Danny is grieving over his mother’s recent accidental death. After a contentious relationship with her, he feels he’s to blame.

When Zena Troubetskoy, a beautiful mysterious lady, asks them to help her contact her husband, Danny and his father will confront the ethical dilemma between spiritualist séances and faked séances performed by stage magicians like them.

But things are not as they seem.

With Zena’s help, Danny will learn to reconcile himself with his grief and guilt, learn the astonishing secret of Uncle Brady’s identity, and assume his place at center stage as a talented magician in his own right.

Every Mystery Unexplained was published in David Copperfield’s Tales of the Impossible (HarperPrism), a hardcover anthology including stories by fantasy masters like Ray Bradbury, Joyce Carol Oates, and F. Paul Wilson.

Every Mystery Unexplained is on BarnesandNoble, US Kindle, Canada Kindle, UK Kindle, Apple, Kobo, and Smashwords.
Every Mystery Unexplained
is also on Amazon.com in Australia, France, Germany, Italy, Spain, Brazil, Japan, Mexico, Netherlands, and India.

Here’s a review from a respected book blogger:
“Magician ‘Professor’ Flint ends each performance by endeavoring to contact the Spirits of the Dead. An illusion only, of course. Surely, the audience knows that the white handkerchief dancing around the stage is the work of Flint’s assistants, not spirits. His sword fight with an apparition is only a matter of a well-placed pane of glass and proper lighting. No one can really contact the dead. Unfortunately, when lovely Zena Troubetzskoy offers the down-on-their-luck magic act a fat payment for a séance, Flint and his son, Daniel, can’t say no. But there is more to Zena and the man she wishes to contact, the man she left in the mountains, than meets the eye.
This is the type of story I was hoping for from these anthologies: a blend of fiction and magic history. The setting is 1895 San Francisco. Professor Flint and his act have been trekking westward through cow-towns, railroad towns, and mining towns, complete with horses, wagons, and misfortunes. Quite similar to Howard Thurston’s tour of, as Mason puts it, the far West. The story is a nice juxtaposition between the magic ethos and spiritualism ethos and the Victorian era and the Old West. Mason knows her magic history (the title is from a Harry Kellar quote) and she knows San Francisco.”
–Katherine Nabity, The Writerly Reader

From the author of Summer Of Love, A Time Travel (a Philip K. Dick Award Finalist and San Francisco Chronicle Recommended Book). On BarnesandNoble, US Kindle, Canada Kindle, UK Kindle, Smashwords, Apple, and Kobo. On Kindle in Australia, France, Germany, Italy, Spain, Brazil, Japan, India, Mexico, and Netherlands.

The Gilded Age, A Time Travel (a New York Times Notable Book and New York Public Library Recommended Book). On BarnesandNoble, US Kindle, Canada Kindle, UK Kindle, Apple, Kobo, and Smashwords. On Kindle in Australia, France, Germany, Italy, Spain, Brazil, Japan, India, Mexico, and Netherlands.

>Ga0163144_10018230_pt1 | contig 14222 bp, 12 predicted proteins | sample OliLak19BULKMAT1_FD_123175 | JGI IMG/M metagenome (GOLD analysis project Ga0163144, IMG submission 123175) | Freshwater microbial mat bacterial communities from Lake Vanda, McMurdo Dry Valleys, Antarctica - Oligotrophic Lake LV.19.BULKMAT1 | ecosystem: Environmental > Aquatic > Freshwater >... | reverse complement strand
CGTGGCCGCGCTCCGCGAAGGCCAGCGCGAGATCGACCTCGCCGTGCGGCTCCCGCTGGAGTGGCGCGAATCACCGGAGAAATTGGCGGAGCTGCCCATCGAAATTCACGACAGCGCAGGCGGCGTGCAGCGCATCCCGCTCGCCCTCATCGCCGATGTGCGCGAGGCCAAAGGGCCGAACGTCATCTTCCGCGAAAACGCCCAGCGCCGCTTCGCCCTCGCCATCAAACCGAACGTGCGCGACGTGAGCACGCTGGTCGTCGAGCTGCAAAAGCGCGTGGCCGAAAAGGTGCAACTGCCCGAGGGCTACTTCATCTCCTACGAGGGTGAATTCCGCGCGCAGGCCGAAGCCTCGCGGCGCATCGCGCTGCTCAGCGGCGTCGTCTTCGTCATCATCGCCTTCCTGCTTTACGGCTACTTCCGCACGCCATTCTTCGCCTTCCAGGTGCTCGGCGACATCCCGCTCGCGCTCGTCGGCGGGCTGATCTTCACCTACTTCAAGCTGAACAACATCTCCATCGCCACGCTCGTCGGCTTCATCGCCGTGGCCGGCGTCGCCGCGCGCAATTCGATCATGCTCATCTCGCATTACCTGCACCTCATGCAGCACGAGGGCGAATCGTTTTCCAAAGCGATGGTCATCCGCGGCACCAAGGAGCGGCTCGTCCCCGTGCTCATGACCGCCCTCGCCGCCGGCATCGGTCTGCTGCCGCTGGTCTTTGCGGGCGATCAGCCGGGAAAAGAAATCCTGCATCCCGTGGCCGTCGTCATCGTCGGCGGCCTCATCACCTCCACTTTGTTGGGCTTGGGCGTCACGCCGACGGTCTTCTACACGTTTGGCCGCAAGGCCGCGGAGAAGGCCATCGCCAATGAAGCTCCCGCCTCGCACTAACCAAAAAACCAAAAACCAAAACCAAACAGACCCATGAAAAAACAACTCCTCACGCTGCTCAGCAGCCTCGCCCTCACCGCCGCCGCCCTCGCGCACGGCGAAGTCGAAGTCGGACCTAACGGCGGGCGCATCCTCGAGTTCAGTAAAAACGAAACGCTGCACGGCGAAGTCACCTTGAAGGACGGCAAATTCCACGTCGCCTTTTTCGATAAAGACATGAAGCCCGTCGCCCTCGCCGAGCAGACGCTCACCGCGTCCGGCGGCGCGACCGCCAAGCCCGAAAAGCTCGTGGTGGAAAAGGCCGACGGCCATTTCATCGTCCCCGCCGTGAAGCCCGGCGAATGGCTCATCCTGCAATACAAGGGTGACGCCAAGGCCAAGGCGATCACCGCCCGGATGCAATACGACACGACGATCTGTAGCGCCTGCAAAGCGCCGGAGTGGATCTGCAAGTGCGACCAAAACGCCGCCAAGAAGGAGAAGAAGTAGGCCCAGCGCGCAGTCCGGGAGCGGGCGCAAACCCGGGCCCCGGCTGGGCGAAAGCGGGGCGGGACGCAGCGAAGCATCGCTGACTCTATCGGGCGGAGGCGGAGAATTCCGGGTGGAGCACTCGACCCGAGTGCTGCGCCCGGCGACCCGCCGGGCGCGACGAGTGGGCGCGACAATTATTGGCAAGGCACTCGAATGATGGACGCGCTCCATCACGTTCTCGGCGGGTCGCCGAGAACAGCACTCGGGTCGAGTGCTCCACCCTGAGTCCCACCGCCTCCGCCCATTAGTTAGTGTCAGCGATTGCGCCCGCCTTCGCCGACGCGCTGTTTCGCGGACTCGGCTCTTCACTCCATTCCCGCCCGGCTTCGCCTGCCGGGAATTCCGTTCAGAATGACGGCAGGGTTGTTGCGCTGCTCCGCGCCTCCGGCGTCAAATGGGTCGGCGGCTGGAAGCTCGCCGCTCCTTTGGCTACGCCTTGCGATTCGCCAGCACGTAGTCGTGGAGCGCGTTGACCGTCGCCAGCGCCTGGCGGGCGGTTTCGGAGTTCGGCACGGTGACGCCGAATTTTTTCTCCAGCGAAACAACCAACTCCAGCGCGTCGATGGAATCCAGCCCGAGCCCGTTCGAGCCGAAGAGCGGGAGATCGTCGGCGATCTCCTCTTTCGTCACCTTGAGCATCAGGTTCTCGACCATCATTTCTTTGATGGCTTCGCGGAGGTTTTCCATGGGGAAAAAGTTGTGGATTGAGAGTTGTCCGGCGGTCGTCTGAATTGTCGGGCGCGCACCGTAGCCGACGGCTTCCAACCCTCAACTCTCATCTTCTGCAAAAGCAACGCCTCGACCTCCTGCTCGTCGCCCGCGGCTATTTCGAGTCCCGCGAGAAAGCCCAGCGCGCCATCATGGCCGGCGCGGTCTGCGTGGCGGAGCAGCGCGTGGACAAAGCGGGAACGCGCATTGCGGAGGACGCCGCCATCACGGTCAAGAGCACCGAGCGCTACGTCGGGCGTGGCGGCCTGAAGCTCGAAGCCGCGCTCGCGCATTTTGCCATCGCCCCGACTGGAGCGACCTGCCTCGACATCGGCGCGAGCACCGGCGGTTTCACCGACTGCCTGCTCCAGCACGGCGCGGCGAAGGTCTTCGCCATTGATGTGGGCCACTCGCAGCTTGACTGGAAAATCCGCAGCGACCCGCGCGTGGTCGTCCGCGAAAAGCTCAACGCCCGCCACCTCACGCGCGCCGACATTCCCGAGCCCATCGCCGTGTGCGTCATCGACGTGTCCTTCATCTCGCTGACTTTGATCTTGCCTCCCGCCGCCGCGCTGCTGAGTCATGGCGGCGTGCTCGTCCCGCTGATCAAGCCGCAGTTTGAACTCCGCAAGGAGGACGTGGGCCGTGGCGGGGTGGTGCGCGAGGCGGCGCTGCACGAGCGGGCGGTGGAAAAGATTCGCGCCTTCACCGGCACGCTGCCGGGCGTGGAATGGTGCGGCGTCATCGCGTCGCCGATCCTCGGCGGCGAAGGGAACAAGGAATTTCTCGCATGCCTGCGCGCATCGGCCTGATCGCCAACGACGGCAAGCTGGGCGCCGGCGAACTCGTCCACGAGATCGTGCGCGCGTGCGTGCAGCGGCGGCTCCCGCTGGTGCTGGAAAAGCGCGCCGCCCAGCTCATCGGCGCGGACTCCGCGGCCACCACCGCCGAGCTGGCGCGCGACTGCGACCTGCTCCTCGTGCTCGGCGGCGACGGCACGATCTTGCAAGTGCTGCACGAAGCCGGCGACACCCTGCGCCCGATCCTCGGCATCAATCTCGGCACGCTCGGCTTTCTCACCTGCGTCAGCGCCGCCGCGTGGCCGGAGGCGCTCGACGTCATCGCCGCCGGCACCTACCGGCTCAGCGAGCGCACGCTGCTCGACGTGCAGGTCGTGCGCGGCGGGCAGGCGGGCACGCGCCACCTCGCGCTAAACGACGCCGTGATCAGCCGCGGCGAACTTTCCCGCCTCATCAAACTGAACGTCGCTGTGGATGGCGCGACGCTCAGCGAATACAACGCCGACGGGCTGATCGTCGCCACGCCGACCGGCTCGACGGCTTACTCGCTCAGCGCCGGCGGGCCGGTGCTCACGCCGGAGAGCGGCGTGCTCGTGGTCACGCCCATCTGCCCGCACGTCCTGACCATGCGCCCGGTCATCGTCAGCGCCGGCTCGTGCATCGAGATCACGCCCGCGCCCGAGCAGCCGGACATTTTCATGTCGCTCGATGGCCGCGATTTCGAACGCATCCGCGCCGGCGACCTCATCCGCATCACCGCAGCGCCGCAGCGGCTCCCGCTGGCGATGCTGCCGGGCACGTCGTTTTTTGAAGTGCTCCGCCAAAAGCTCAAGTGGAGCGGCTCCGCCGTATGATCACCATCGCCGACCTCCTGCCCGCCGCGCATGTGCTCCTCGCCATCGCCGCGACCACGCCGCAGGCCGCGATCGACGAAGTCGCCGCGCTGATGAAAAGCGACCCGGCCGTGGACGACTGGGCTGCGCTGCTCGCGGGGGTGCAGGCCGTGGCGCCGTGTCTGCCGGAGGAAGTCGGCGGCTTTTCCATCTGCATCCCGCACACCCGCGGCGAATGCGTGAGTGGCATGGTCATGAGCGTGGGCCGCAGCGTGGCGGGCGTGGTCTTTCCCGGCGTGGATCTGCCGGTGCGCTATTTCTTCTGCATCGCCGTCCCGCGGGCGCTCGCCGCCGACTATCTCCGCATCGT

Time Travels to San Francisco (boxed set of Summer of Love and The Gilded Age). On US Kindle, UK Kindle, Canada Kindle, Barnes and Noble, Smashwords, Apple, and Kobo. On Kindle in Australia, France, Germany, Italy, Netherlands, Spain, Brazil, Mexico, India, and Japan.

Arachne (a Locus Bestseller). On US Kindle, UK Kindle, Canada Kindle, Australia Kindle, Barnes and Noble, Apple, Kobo, and Smashwords. On Kindle in France Kindle, Germany Kindle, Italy Kindle, Netherlands Kindle, Spain Kindle, Mexico Kindle, Brazil Kindle, India Kindle, and Japan Kindle.

Cyberweb (sequel to Arachne). is on US Kindle, BarnesandNoble, Apple, Kobo, and Smashwords. Also on UK Kindle, Canada Kindle, Australia Kindle, Brazil Kindle, France Kindle, Germany Kindle, India Kindle, Italy Kindle, Japan Kindle, Mexico Kindle, Netherlands Kindle, and Spain Kindle.

Strange Ladies: 7 Stories (“A must-read collection—The San Francisco Review of Books). On Nook, US Kindle, Canada Kindle, UK Kindle, Smashwords, Apple, and Kobo. On Kindle in Australia, France, Germany, Italy, Spain, Brazil, Japan, India, Mexico, and Netherlands.

The Garden of Abracadabra (“Fun and enjoyable urban fantasy . . . I want to read more!) On BarnesandNoble, US Kindle, Canada Kindle, UK Kindle, Apple, Kobo, and Smashwords. On Kindle in Australia, France, Germany, Italy, Spain, Brazil, Japan, India, Mexico, and Netherlands.

Celestial Girl, The Omnibus Edition (A Lily Modjeska Mystery) (Five stars) On Nook, US Kindle, Canada Kindle, UK Kindle, Smashwords, Apple, and Kobo. On Kindle in Australia, France, Germany, Italy, Spain, Brazil, Japan, India, Mexico, and Netherlands.

Shaken On BarnesandNoble, US Kindle, Canada Kindle, UK Kindle, Apple, Kobo, and Smashwords. Also on Kindle in Australia, France, Germany, Italy, Spain, Brazil, Japan, India, Mexico, and Netherlands.

Hummers On BarnesandNoble, US Kindle, Canada Kindle, UK Kindle, Apple, Kobo, and Smashwords. Also on Kindle in Australia, France, Germany, Italy, Spain, Brazil, Japan, Mexico, Netherlands, and India.

Daughter of the Tao On US Kindle, Canada Kindle, UK Kindle, BarnesandNoble, Apple, Kobo, and Smashwords. Also on Kindle in Australia,  France, Germany, Italy, Spain, Brazil, Japan, India, Mexico, and Netherlands.

Every Mystery Unexplained On BarnesandNoble, US Kindle, Canada Kindle, UK Kindle, Apple, Kobo, and Smashwords. Also on Kindle in Australia, France, Germany, Italy, Spain, Brazil, Japan, Mexico, Netherlands, and India.